Song of Hiawatha

In my article of a month ago, I wrote of my beloved uncle. He introduced me to the world of poetry in all its portrayals of love, poverty, laughter, and despair. I also included two poems from the poetry book The Thousand Best Poems In the World.

I would now like to introduce a beloved poem that is world famous. The Song of Hiawatha. This poem was and still is among my favorites. It is in Wikipedia and also in the above book.

Hiawatha

The Song of Hiawatha

On the shores of Gitche Gumee,
Of the shining Big-Sea-Water,
Stood Nokomis, the old woman,
Pointing with her finger westward,
O’er the water pointing westward,
To the purple clouds of sunset.
Fiercely the red sun descending
Burned his way along the heavens,
Set the sky on fire behind him,

As war-parties, when retreating,
Burn the prairies on their war trail;
And the moon, the Night-sun, eastward,
Suddenly starting from his ambush,
Followed fast those bloody footprints,
Followed in that fiery war-trail,

With its glare upon his features.
And Nokomis, the old woman,
Pointing with her finger westward,
Spake these words to Hiawatha:
“Yonder dwells the great Pearl-Feather,
Megissogwon, the Magician,
Manito of Wealth and Wampum,
Guarded by his fiery serpents,
Guarded by the black pitch-water.
You can see his fiery serpents,
The Kenabeek, the great serpents,
Coiling, playing in the water;
You can see the black pitch-water
Stretching far away beyond them,
To the purple clouds of sunset!
“He it was who slew my father,
By his wicked wiles and cunning,
When he from the moon descended,
When he came on earth to seek me.
He, the mightiest of Magicians,
Sends the fever from the marshes,
Sends the pestilential vapors,
Sends the poisonous exhalations,
Sends the white fog from the fen-lands,
Sends disease and death among us!
“Take your bow, O Hiawatha,
Take your arrows, jasper-headed,
Take your war club, Puggawaugun,
And your mittens, Minjekahwun,
And your birch canoe for sailing,
And the oil of Mishe-Nahma,
So to smear its sides, that swiftly
You may pass the black pitch-water;
Slay this merciless magician,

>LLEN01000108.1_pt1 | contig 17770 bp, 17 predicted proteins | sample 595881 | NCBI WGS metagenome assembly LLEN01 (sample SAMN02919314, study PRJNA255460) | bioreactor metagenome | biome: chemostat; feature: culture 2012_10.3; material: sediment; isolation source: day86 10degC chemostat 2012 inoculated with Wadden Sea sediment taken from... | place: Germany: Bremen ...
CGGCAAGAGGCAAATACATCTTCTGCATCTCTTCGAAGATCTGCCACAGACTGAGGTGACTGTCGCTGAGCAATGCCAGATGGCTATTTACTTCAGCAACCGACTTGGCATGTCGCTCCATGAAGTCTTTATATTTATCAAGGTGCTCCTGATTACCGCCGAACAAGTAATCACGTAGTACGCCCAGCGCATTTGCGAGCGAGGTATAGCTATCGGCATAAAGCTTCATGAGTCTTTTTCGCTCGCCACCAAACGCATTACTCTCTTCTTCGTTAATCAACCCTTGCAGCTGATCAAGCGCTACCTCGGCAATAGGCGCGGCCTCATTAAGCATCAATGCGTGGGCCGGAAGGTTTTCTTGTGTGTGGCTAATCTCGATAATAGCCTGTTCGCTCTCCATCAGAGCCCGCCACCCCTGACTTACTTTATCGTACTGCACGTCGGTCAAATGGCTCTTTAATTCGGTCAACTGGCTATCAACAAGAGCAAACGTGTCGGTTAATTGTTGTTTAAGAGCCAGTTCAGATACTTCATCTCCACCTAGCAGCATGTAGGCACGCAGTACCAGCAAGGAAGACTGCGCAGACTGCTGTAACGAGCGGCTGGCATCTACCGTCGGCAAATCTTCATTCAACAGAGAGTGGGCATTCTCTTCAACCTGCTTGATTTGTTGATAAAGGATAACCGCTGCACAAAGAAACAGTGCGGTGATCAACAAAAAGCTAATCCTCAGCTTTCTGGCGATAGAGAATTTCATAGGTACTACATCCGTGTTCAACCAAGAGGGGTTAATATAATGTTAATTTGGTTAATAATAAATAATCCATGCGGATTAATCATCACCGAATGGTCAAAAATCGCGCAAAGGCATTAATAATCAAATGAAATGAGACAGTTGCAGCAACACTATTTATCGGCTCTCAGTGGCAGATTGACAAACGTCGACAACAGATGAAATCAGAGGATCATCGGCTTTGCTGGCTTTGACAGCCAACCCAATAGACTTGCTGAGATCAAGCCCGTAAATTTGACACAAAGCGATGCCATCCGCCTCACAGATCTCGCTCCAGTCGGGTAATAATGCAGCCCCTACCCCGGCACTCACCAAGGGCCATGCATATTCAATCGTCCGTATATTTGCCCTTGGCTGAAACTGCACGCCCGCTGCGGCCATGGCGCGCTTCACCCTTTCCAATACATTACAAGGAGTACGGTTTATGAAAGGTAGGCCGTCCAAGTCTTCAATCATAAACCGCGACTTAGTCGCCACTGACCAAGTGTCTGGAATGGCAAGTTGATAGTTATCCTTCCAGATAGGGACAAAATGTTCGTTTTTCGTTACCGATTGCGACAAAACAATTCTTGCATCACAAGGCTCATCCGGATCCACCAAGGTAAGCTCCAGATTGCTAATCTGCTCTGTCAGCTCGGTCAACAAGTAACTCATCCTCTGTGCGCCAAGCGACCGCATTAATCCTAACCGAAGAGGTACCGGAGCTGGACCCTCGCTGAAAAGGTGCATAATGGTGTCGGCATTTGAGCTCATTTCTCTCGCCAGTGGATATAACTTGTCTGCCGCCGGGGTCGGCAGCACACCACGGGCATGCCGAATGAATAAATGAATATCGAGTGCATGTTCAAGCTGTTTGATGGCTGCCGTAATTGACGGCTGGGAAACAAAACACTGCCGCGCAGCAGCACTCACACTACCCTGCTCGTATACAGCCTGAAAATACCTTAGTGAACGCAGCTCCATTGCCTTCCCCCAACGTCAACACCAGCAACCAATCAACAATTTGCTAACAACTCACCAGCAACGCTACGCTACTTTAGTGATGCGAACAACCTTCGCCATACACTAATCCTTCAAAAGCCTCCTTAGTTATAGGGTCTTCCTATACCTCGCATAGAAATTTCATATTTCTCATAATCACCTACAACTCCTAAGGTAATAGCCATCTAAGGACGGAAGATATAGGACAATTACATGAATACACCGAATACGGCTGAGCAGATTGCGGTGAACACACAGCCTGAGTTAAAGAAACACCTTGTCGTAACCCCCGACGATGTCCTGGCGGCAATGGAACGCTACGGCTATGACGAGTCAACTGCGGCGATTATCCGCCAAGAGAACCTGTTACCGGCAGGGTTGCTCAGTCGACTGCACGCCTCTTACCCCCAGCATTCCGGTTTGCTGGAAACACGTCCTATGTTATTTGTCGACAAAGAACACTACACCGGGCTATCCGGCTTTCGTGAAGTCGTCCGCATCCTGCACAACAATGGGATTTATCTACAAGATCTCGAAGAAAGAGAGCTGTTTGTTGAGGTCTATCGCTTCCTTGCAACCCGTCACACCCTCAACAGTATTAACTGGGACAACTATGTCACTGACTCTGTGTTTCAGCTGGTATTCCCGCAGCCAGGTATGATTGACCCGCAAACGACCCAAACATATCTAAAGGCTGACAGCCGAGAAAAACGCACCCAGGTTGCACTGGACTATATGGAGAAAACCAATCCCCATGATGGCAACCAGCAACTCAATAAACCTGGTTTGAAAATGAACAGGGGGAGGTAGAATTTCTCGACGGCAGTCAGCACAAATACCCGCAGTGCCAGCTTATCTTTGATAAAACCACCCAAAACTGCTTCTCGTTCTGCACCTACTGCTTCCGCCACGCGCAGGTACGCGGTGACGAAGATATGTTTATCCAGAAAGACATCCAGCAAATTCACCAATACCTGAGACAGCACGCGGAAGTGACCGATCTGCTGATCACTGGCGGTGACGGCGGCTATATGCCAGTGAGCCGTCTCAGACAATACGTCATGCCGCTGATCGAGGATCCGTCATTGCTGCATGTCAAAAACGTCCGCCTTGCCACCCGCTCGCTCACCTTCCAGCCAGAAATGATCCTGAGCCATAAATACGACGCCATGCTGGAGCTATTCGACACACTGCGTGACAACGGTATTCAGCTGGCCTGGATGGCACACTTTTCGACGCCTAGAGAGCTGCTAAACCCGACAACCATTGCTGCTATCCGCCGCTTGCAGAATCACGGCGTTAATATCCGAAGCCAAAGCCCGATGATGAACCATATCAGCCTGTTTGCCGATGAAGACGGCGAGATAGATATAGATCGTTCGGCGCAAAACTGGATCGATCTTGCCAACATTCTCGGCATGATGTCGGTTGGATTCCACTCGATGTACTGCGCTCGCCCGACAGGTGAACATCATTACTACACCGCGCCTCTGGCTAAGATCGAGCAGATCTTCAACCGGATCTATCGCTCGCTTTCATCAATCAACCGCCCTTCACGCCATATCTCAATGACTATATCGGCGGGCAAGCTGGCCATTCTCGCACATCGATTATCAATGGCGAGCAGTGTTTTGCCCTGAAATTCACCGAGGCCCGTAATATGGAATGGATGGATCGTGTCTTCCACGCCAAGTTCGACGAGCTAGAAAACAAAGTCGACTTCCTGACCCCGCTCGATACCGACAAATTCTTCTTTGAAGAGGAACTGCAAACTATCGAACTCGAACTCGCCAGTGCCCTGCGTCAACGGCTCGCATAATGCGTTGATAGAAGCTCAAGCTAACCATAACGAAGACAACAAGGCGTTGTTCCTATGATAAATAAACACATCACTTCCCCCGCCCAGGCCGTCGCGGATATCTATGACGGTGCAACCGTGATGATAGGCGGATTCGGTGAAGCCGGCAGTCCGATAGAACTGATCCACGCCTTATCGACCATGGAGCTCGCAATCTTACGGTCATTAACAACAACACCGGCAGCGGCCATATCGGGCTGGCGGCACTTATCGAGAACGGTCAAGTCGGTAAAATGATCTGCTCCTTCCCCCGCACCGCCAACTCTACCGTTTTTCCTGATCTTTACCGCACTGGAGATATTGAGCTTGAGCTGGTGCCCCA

Save the people from the fever
That he breathes across the fen-lands,
And avenge my father’s murder!”………..

The Song of Hiawatha by Henry Wadsworth Longfellow, American poet (1807-1882)

Longfellow

 

 

 

 

 

 

The Thousand Best Poems in the World
Selected and Arranged by E.W. Cole
London
Hutchinson & Co.9 Publishers) Ltd.
Paternoster Row. F.C.
Melbourne: Coles Book Arcade

In next month’s article, I would like to introduce poetry that centers on the poverty, love, and history of Victorian times in the U.K.

Looking for books and bundles by Authors’ Billboard authors? Click here.

 

Poetry Stirs The Heart by @KatyWalters07

Many years ago, I was given a book of Poetry published around 1900. My uncle cherished this precious volume and safely guarded it in his small book cabinet. I treasure the book to this day and often turn the pages. Some of the poems are by famous historical poets, and others are from the less famous. But all the poetry is so moving and often offer words to stir the heart or the mind.

Poetry Stirs the Heart

The poem below is a few lines proffered by a poet who gave only a Surname – Thompson.

TITLE:  BOOKS,       Thompson.

In my library, “There studious let me sit

And hold high converse with the mighty dead

Sages of ancient time as gods revered,

As gods beneficent, who blessed mankind

With art, with arms, and humanized

A world.”

This second poem was written by Lord Byron. He was one of the leading figures of the Romantic Movement.

TITLE:  BOOKS,       Byron.

But words are things, and a small drop

Of ink.

Falling like dew upon a thought

produces

That which makes thousands, perhaps

millions, think.

Henry Wadsworth Longfellow wrote the third poem. He was an American poet and educator.

TITLE. BOOKS,       Longfellow.

Leave us heirs to ample heritages

Of all the best thoughts of the greatest

Sages.

And giving tongue unto the silent dead.

~  ~  ~  ~  ~

Look for LADY LYDIA’S QUEST ~ On sale for 99¢!

Lady Lydia's Quest

About the book:

The Duke of Medhampton invited Lady Lydia Fowler and Lady Olivia Faversham and their families to a week-long round of festivities. It would be an exciting week of hunting, with dancing and soirees in the evenings. As it was the beginning of the Summer Season, the guests would include an influx of debutantes with handsome doweries and suiters with suitable titles.

On the first morning of their stay, to Lady Lydia’s horror, she discovers her dear friend Lady Olivia brutally murdered in her bed. Lord Sebastian Elton, the fiance of the slain young woman, is distraught. Overcome with grief, he vows to find and kill the fiend who took the life of his beloved Olivia.